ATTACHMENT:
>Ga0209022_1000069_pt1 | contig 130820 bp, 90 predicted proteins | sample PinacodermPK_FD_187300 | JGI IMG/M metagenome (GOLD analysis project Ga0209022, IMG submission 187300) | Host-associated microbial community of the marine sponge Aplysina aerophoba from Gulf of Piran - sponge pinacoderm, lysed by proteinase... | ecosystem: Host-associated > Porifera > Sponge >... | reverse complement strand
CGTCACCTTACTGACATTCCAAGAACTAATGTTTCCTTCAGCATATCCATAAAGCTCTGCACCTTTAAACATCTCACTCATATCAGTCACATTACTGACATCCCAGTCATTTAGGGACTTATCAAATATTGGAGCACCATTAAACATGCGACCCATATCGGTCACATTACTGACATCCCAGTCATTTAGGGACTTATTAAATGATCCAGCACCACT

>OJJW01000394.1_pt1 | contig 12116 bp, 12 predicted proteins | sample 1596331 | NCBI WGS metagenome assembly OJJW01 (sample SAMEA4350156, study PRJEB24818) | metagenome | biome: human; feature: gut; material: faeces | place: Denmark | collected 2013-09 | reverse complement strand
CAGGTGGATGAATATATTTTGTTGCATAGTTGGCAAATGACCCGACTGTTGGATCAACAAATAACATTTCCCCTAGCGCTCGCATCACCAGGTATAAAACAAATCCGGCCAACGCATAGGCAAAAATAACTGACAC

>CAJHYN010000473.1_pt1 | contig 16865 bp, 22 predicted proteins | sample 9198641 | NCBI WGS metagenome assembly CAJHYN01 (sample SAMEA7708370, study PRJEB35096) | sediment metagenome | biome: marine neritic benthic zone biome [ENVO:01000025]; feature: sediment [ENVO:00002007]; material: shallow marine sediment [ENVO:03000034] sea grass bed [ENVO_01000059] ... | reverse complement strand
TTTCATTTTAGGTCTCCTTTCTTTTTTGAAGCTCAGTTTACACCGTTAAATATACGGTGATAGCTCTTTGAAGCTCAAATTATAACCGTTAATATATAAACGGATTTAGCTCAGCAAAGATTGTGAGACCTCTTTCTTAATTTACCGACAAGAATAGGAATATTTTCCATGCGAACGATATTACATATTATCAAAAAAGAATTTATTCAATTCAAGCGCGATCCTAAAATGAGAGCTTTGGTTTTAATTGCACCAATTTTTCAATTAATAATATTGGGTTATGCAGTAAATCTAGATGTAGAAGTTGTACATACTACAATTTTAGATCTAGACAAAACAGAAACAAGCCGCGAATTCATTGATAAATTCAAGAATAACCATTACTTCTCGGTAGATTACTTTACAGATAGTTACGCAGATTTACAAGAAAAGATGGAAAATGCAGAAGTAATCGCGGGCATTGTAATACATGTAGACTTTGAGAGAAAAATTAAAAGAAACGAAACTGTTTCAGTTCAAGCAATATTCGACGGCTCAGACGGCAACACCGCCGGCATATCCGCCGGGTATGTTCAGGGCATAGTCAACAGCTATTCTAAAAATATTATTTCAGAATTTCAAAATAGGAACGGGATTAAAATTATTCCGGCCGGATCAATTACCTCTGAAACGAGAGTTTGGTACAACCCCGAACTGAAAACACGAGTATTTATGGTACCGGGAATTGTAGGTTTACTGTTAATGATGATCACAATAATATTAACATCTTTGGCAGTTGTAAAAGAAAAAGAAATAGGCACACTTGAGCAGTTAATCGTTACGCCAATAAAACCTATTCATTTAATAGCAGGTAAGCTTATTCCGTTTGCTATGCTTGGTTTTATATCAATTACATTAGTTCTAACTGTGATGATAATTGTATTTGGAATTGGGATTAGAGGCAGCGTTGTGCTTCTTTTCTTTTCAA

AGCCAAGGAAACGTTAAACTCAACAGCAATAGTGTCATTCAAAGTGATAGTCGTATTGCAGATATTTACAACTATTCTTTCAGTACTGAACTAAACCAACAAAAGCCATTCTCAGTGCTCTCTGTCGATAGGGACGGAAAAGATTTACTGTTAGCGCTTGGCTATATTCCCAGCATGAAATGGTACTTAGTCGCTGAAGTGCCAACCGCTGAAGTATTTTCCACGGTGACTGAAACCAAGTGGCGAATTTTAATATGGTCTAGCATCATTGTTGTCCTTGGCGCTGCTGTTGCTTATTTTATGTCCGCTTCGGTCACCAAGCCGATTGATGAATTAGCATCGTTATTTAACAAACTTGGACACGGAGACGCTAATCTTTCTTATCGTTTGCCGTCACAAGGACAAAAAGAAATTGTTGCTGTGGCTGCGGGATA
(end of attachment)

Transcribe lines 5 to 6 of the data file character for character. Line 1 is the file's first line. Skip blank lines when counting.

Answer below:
>CAJHYN010000473.1_pt1 | contig 16865 bp, 22 predicted proteins | sample 9198641 | NCBI WGS metagenome assembly CAJHYN01 (sample SAMEA7708370, study PRJEB35096) | sediment metagenome | biome: marine neritic benthic zone biome [ENVO:01000025]; feature: sediment [ENVO:00002007]; material: shallow marine sediment [ENVO:03000034] sea grass bed [ENVO_01000059] ... | reverse complement strand
TTTCATTTTAGGTCTCCTTTCTTTTTTGAAGCTCAGTTTACACCGTTAAATATACGGTGATAGCTCTTTGAAGCTCAAATTATAACCGTTAATATATAAACGGATTTAGCTCAGCAAAGATTGTGAGACCTCTTTCTTAATTTACCGACAAGAATAGGAATATTTTCCATGCGAACGATATTACATATTATCAAAAAAGAATTTATTCAATTCAAGCGCGATCCTAAAATGAGAGCTTTGGTTTTAATTGCACCAATTTTTCAATTAATAATATTGGGTTATGCAGTAAATCTAGATGTAGAAGTTGTACATACTACAATTTTAGATCTAGACAAAACAGAAACAAGCCGCGAATTCATTGATAAATTCAAGAATAACCATTACTTCTCGGTAGATTACTTTACAGATAGTTACGCAGATTTACAAGAAAAGATGGAAAATGCAGAAGTAATCGCGGGCATTGTAATACATGTAGACTTTGAGAGAAAAATTAAAAGAAACGAAACTGTTTCAGTTCAAGCAATATTCGACGGCTCAGACGGCAACACCGCCGGCATATCCGCCGGGTATGTTCAGGGCATAGTCAACAGCTATTCTAAAAATATTATTTCAGAATTTCAAAATAGGAACGGGATTAAAATTATTCCGGCCGGATCAATTACCTCTGAAACGAGAGTTTGGTACAACCCCGAACTGAAAACACGAGTATTTATGGTACCGGGAATTGTAGGTTTACTGTTAATGATGATCACAATAATATTAACATCTTTGGCAGTTGTAAAAGAAAAAGAAATAGGCACACTTGAGCAGTTAATCGTTACGCCAATAAAACCTATTCATTTAATAGCAGGTAAGCTTATTCCGTTTGCTATGCTTGGTTTTATATCAATTACATTAGTTCTAACTGTGATGATAATTGTATTTGGAATTGGGATTAGAGGCAGCGTTGTGCTTCTTTTCTTTTCAA